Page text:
*Holding examples mentioned are for illustrative purposes and may or may not represent actual holdings in an individual’s personalized Seeds Portfolio.  Investors are to refer to their financial advisor or custodian for a list of actual holdings.

Seeds began managing advisory client assets March 23, 2020. Although this material is based upon information the advisor considers reliable and endeavors to keep current, the advisor does not assure that this material is accurate, current or complete, and it should not be relied upon as such.  No investment strategy or risk management technique can guarantee returns or eliminate risk in any market environment. All investments include a risk of loss that clients should be prepared to bear. The principal risks of the advisor’s investment services are disclosed in the publicly available Form ADV Part 2A.

About Seeds Investor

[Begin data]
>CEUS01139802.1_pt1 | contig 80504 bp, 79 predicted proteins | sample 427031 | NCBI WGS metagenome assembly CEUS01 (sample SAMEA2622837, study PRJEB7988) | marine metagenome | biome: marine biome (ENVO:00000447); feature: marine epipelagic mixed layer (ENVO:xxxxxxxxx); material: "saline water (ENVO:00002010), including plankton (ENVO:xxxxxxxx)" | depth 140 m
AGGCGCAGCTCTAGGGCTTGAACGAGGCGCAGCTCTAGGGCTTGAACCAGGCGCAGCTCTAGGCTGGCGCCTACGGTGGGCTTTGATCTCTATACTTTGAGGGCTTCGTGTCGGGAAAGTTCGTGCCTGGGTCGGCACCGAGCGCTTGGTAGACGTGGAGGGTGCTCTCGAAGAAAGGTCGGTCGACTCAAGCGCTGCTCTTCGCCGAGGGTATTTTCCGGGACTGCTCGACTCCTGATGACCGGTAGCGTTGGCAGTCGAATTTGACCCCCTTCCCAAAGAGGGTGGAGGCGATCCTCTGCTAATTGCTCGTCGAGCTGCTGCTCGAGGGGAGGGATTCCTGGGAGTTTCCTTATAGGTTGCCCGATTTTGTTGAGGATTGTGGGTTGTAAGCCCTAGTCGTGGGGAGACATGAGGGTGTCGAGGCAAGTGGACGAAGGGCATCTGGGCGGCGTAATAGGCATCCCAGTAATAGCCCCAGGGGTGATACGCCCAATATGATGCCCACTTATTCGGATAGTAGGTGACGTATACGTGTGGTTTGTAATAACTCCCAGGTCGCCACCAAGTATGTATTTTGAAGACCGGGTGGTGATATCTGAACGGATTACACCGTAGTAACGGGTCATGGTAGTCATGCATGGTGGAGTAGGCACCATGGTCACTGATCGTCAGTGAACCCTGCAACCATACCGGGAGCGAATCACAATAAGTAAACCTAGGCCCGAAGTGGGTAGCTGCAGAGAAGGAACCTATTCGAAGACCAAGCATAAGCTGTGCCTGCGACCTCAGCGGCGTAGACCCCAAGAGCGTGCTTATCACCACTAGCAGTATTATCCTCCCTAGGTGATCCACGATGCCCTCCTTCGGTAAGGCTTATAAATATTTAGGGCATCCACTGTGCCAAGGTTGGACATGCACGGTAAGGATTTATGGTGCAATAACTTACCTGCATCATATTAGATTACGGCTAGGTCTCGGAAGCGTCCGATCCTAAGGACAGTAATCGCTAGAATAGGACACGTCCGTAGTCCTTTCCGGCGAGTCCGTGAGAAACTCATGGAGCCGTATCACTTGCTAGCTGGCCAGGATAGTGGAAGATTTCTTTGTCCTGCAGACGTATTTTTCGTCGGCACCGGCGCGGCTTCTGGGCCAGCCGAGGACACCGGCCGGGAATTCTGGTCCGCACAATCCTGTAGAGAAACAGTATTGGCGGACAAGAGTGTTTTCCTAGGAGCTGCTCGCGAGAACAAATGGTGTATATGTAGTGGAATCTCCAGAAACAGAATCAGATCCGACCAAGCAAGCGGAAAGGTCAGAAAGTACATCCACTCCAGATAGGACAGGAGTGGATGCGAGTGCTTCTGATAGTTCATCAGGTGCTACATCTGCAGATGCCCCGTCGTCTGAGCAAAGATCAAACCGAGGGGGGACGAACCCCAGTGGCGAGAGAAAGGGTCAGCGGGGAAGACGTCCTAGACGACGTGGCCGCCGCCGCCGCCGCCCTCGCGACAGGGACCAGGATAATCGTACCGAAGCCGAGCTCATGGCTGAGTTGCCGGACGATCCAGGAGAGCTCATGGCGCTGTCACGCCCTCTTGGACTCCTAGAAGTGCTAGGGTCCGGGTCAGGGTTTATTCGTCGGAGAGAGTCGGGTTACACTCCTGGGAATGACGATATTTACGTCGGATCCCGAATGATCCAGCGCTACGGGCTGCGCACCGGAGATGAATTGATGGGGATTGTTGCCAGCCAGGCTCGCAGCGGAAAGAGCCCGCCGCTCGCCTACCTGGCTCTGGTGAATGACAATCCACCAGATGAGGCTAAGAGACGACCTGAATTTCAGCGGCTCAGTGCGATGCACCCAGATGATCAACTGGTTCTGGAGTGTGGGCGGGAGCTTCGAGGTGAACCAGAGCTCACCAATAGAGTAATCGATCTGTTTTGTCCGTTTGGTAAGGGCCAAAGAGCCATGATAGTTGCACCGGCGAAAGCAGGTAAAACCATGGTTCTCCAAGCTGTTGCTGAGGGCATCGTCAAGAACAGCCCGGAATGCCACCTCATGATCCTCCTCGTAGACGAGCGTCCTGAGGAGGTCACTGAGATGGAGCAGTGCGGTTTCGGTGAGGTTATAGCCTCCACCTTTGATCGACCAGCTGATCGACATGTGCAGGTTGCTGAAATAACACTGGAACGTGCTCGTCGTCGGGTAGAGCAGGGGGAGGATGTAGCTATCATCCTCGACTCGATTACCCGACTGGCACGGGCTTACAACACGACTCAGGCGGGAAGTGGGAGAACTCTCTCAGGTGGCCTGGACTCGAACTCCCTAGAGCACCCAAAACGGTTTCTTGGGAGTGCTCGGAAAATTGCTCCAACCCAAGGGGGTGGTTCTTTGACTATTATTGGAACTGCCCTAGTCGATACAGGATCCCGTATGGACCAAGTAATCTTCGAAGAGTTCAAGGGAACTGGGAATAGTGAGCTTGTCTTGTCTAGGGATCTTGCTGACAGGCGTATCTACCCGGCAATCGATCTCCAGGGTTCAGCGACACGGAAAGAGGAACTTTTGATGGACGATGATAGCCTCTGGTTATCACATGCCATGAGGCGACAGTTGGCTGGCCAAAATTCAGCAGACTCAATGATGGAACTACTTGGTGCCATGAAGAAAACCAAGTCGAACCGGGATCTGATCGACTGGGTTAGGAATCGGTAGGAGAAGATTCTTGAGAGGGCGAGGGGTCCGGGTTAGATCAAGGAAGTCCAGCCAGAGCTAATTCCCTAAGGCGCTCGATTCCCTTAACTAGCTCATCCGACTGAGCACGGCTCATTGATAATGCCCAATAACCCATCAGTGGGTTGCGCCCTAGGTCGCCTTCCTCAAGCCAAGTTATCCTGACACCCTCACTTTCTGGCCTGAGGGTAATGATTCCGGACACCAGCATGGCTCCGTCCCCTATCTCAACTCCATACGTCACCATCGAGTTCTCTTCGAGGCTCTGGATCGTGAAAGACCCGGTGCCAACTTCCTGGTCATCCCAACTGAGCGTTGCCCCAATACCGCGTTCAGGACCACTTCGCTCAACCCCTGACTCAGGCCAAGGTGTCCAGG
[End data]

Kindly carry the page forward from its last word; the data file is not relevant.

Seeds was founded in 2019 by Zach and Michael Conway, both financial advisors who recognized that—despite burgeoning demand for personalization and a deeper experience around investing—many of their peers lacked the requisite tools and confidence to effectively meet clients’ needs. Since its inception, Seeds has been quietly building out its platform and powerhouse team, adding seasoned veterans from Russell Investments, BlackRock, J.P. Morgan, UBS Wealth Management, and Charles Schwab. With additional wealthtech talent from firms like Farther Finance, Seeds has already onboarded select advisor firms including One Seven, Southern California-based KWB Wealth, and Ohio-based Cunningham Wealth Management.